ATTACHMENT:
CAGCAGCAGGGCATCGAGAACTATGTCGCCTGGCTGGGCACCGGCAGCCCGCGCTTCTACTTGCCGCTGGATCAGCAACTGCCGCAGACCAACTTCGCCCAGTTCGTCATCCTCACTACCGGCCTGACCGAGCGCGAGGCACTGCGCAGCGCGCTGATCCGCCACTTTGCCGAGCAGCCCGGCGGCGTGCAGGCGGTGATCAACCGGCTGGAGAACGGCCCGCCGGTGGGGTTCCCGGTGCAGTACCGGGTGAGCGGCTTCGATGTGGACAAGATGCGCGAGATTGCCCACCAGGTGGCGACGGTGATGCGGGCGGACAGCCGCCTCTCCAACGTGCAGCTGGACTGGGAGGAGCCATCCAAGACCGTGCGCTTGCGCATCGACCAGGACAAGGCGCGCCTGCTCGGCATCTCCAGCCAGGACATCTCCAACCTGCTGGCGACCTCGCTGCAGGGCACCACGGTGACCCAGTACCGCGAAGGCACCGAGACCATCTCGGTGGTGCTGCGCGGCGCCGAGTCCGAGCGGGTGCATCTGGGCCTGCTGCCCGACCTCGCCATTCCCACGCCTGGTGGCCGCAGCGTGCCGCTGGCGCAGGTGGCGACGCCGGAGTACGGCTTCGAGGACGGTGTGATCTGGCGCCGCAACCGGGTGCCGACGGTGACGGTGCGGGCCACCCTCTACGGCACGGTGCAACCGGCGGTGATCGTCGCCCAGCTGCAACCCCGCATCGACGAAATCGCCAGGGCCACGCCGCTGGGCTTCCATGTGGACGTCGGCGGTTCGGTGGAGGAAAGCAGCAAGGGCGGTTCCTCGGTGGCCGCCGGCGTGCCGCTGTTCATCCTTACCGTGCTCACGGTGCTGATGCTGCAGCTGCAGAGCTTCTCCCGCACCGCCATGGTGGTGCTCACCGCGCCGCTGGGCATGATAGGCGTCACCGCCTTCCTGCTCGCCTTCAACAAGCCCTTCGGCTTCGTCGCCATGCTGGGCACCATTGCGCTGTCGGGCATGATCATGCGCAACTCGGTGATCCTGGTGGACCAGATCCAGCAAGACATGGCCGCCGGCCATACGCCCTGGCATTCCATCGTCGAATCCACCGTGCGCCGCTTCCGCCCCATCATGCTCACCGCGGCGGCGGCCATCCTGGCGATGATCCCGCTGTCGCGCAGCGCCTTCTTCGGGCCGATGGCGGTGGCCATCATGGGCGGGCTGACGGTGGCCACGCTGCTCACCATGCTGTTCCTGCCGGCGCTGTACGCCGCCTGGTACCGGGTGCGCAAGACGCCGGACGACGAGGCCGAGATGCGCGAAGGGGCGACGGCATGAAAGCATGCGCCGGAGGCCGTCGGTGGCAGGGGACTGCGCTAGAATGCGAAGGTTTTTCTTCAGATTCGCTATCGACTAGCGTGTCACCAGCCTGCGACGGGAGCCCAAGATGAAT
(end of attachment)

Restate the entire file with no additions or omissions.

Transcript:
CAGCAGCAGGGCATCGAGAACTATGTCGCCTGGCTGGGCACCGGCAGCCCGCGCTTCTACTTGCCGCTGGATCAGCAACTGCCGCAGACCAACTTCGCCCAGTTCGTCATCCTCACTACCGGCCTGACCGAGCGCGAGGCACTGCGCAGCGCGCTGATCCGCCACTTTGCCGAGCAGCCCGGCGGCGTGCAGGCGGTGATCAACCGGCTGGAGAACGGCCCGCCGGTGGGGTTCCCGGTGCAGTACCGGGTGAGCGGCTTCGATGTGGACAAGATGCGCGAGATTGCCCACCAGGTGGCGACGGTGATGCGGGCGGACAGCCGCCTCTCCAACGTGCAGCTGGACTGGGAGGAGCCATCCAAGACCGTGCGCTTGCGCATCGACCAGGACAAGGCGCGCCTGCTCGGCATCTCCAGCCAGGACATCTCCAACCTGCTGGCGACCTCGCTGCAGGGCACCACGGTGACCCAGTACCGCGAAGGCACCGAGACCATCTCGGTGGTGCTGCGCGGCGCCGAGTCCGAGCGGGTGCATCTGGGCCTGCTGCCCGACCTCGCCATTCCCACGCCTGGTGGCCGCAGCGTGCCGCTGGCGCAGGTGGCGACGCCGGAGTACGGCTTCGAGGACGGTGTGATCTGGCGCCGCAACCGGGTGCCGACGGTGACGGTGCGGGCCACCCTCTACGGCACGGTGCAACCGGCGGTGATCGTCGCCCAGCTGCAACCCCGCATCGACGAAATCGCCAGGGCCACGCCGCTGGGCTTCCATGTGGACGTCGGCGGTTCGGTGGAGGAAAGCAGCAAGGGCGGTTCCTCGGTGGCCGCCGGCGTGCCGCTGTTCATCCTTACCGTGCTCACGGTGCTGATGCTGCAGCTGCAGAGCTTCTCCCGCACCGCCATGGTGGTGCTCACCGCGCCGCTGGGCATGATAGGCGTCACCGCCTTCCTGCTCGCCTTCAACAAGCCCTTCGGCTTCGTCGCCATGCTGGGCACCATTGCGCTGTCGGGCATGATCATGCGCAACTCGGTGATCCTGGTGGACCAGATCCAGCAAGACATGGCCGCCGGCCATACGCCCTGGCATTCCATCGTCGAATCCACCGTGCGCCGCTTCCGCCCCATCATGCTCACCGCGGCGGCGGCCATCCTGGCGATGATCCCGCTGTCGCGCAGCGCCTTCTTCGGGCCGATGGCGGTGGCCATCATGGGCGGGCTGACGGTGGCCACGCTGCTCACCATGCTGTTCCTGCCGGCGCTGTACGCCGCCTGGTACCGGGTGCGCAAGACGCCGGACGACGAGGCCGAGATGCGCGAAGGGGCGACGGCATGAAAGCATGCGCCGGAGGCCGTCGGTGGCAGGGGACTGCGCTAGAATGCGAAGGTTTTTCTTCAGATTCGCTATCGACTAGCGTGTCACCAGCCTGCGACGGGAGCCCAAGATGAAT